In context: The Bethesda Softworks we know today is a very different beast than it was three decades ago. Talent has arrived and left, and the developer’s priorities and approach to game design have shifted substantially. Instead of making old-school RPGs catered to a niche audience, Bethesda develops AAA experiences designed to appeal to as many people as possible.
If you weren’t gaming back in the 90s and early 2000s, you might have missed this shift at Bethesda. Perhaps the gentle, rolling hills and lazy rivers of Oblivion or the alien atmosphere of Morrowind are what you grew up with.
If so, you might think it’s too late to experience the classics — but you’d be wrong. Bethesda offers several of its oldest games to the public for free, including greats like The Elder Scrolls: Daggerfall. If you weren’t aware of this, don’t feel too bad. They were available through Bethesda’s controversial Bethesda.net game launcher, which is shutting down this year; presumably since nobody really used it.
Since the launcher is shutting down, Bethesda needs another convenient way to distribute these games. Instead of relying solely on its website as it has in the past (you can grab DRM-free copies there), the company has decided to bring Daggerfall, Arena, and Wolfenstein: Enemy Territory to Steam, along with the Creation Kits for Fallout 4 and Skyrim: Special Edition.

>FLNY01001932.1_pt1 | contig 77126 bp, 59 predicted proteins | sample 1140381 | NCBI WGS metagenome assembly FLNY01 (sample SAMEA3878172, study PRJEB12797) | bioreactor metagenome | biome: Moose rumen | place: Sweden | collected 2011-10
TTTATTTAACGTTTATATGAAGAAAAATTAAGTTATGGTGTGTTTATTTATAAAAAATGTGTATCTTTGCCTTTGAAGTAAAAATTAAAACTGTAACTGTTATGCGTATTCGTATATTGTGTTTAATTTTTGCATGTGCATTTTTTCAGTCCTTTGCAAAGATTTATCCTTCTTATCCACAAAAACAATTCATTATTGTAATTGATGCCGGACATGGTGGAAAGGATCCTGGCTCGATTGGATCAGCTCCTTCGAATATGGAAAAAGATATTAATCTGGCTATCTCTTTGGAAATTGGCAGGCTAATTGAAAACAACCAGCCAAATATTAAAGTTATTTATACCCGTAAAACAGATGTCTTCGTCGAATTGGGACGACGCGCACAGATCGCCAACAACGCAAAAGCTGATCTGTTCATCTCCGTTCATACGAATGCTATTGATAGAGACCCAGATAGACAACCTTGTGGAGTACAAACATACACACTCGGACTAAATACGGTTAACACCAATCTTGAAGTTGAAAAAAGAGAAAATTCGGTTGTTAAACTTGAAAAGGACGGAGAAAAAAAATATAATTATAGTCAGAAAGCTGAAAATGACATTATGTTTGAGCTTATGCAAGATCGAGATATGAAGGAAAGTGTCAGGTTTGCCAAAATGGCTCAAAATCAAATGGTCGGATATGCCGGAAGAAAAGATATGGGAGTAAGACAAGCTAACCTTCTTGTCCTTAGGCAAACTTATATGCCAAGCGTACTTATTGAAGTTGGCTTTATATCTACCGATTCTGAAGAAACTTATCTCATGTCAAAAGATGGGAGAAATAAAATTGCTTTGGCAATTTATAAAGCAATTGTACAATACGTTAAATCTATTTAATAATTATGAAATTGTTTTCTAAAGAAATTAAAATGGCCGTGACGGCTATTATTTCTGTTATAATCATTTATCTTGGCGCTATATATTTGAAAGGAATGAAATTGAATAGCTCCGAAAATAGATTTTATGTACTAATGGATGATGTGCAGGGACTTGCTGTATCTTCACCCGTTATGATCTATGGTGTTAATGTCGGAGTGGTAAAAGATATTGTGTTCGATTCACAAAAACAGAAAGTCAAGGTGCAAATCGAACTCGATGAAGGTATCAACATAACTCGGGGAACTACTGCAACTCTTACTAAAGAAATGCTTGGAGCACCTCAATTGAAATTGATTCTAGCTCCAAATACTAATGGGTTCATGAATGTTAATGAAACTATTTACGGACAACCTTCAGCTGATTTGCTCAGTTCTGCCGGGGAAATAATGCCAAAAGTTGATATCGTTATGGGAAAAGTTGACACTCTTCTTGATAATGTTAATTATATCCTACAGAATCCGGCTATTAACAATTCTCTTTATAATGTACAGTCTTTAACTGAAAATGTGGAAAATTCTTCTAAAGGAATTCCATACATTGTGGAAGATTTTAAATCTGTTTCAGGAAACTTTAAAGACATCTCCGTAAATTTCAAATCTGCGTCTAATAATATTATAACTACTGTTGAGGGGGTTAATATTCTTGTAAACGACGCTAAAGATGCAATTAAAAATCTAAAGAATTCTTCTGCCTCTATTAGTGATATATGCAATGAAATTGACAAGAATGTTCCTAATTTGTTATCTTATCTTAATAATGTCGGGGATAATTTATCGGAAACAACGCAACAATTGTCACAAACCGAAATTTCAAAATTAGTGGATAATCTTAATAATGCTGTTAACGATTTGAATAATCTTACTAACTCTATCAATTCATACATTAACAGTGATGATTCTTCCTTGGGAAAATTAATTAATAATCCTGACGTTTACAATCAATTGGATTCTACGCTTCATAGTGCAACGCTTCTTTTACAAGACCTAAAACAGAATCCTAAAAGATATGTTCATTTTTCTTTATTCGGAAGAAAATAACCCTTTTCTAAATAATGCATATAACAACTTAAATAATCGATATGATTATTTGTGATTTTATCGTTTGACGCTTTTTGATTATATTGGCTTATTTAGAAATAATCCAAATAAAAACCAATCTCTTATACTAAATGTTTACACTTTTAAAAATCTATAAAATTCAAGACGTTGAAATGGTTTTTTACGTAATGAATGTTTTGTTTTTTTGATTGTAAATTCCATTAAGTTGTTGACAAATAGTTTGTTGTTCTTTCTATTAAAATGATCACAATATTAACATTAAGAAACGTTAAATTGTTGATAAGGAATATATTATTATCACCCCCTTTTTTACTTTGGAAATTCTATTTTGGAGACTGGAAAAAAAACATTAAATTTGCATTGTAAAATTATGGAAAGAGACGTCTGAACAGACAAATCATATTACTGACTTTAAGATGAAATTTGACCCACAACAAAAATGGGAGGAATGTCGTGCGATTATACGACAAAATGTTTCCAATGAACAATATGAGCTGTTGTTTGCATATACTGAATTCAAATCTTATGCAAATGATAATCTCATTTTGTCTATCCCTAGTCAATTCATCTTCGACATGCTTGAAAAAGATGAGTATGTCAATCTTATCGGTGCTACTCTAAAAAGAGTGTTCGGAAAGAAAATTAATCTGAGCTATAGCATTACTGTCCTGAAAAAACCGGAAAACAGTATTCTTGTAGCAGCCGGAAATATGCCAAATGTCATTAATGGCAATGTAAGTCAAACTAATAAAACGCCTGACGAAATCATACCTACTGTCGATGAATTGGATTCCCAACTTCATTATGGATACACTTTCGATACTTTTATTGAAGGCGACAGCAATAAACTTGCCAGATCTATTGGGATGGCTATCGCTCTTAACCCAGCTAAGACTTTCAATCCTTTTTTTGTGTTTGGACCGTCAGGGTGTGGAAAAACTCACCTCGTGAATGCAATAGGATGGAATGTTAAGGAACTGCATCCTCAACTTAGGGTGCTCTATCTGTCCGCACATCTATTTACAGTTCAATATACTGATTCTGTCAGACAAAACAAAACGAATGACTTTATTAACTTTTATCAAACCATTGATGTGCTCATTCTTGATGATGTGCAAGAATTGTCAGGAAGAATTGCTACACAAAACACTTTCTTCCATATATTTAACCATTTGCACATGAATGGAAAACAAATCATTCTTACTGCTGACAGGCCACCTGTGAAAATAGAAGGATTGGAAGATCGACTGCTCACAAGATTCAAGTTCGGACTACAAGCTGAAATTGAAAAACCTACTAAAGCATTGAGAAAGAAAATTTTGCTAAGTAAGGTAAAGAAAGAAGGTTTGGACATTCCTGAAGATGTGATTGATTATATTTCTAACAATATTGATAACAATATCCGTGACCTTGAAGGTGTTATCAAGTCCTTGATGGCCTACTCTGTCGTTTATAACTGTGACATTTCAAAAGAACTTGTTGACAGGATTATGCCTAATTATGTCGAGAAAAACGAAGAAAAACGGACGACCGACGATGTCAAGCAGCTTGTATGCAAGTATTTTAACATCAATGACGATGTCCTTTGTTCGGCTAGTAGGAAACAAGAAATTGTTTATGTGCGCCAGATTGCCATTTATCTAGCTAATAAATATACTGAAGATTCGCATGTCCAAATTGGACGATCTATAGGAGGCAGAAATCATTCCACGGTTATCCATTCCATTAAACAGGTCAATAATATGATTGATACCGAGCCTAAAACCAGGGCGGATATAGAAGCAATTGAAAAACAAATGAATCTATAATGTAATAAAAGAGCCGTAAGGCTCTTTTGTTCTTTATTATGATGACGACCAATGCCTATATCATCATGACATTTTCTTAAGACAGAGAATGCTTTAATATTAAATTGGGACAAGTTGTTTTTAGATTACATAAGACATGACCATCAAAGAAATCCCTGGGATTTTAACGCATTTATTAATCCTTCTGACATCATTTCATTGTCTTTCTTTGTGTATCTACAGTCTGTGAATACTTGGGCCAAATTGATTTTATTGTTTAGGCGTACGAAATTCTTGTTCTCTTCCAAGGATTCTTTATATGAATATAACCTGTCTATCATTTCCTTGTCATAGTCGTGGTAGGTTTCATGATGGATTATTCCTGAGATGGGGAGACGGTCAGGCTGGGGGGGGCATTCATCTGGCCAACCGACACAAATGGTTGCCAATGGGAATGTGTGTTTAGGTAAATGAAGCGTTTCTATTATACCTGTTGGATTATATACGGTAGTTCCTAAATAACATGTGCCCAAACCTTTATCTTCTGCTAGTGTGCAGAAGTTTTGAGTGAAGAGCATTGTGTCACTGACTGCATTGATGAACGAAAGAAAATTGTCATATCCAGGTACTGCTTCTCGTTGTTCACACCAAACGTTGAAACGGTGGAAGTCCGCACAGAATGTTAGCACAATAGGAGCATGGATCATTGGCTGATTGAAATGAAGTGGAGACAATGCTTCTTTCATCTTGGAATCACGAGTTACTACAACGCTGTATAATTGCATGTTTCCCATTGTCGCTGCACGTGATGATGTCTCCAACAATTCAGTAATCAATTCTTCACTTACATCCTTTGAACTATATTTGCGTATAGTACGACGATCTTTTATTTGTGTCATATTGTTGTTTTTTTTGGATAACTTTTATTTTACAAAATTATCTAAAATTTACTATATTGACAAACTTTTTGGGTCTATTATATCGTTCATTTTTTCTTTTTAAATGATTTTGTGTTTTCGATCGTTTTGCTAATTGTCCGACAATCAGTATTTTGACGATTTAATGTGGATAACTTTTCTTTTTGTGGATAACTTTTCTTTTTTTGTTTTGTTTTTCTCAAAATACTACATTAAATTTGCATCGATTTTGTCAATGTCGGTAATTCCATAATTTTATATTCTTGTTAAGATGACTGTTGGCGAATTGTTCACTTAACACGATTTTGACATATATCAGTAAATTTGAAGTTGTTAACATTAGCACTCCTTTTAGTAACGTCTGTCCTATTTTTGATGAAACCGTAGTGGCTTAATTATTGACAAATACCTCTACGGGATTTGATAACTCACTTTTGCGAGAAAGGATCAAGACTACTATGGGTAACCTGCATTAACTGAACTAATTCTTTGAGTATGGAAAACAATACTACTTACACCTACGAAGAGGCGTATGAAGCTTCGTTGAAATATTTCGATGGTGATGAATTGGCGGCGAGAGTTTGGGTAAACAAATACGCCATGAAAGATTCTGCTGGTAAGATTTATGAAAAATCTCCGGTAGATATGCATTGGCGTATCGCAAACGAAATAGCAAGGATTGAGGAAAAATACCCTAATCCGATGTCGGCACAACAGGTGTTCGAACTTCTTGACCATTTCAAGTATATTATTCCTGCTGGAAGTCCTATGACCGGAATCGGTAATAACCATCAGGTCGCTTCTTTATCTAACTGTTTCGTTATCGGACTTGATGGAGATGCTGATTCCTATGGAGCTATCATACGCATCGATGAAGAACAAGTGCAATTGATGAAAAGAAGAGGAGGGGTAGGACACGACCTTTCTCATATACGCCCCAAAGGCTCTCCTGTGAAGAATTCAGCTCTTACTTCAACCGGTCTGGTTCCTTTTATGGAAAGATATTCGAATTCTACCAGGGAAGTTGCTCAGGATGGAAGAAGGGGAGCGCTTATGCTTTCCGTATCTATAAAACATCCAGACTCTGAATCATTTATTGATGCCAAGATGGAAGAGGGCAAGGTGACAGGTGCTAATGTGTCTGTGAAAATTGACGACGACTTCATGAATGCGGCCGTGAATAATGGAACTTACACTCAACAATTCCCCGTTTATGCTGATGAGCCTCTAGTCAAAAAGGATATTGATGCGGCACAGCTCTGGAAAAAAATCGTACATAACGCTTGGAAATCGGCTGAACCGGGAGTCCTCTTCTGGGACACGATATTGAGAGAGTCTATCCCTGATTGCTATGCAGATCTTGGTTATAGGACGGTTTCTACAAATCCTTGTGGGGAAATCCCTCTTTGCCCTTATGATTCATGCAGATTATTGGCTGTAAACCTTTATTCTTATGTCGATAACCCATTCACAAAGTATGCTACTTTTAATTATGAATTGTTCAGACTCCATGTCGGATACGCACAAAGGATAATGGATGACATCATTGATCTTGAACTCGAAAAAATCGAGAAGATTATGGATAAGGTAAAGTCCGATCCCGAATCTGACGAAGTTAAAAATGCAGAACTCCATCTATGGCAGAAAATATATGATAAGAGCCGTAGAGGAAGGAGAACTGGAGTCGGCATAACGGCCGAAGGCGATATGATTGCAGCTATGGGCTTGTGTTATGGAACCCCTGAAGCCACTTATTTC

This is fantastic news for modders and players alike. While I’ll be the first to admit that Arena and Daggerfall don’t exactly hold up well in the modern era, they’re still worth preserving. They represent a different era for RPGs and the gaming industry as a whole. Besides, who knows? Maybe you’ll actually enjoy them if you give them a chance.
Daggerfall, in particular, is still surprisingly fun. I played the Unity version of the game (a project by a third-party modder) and sunk a couple dozen hours into it before growing bored. If you, like me, are used to retro RPGs with clunky interfaces and even clunkier combat systems, give these games a whirl. Daggerfall, Wolfenstein, and Arena are totally free and don’t take up much space, so you have nothing to lose.
Have you played these three games before? If so, did you enjoy them? Let us know in the comments.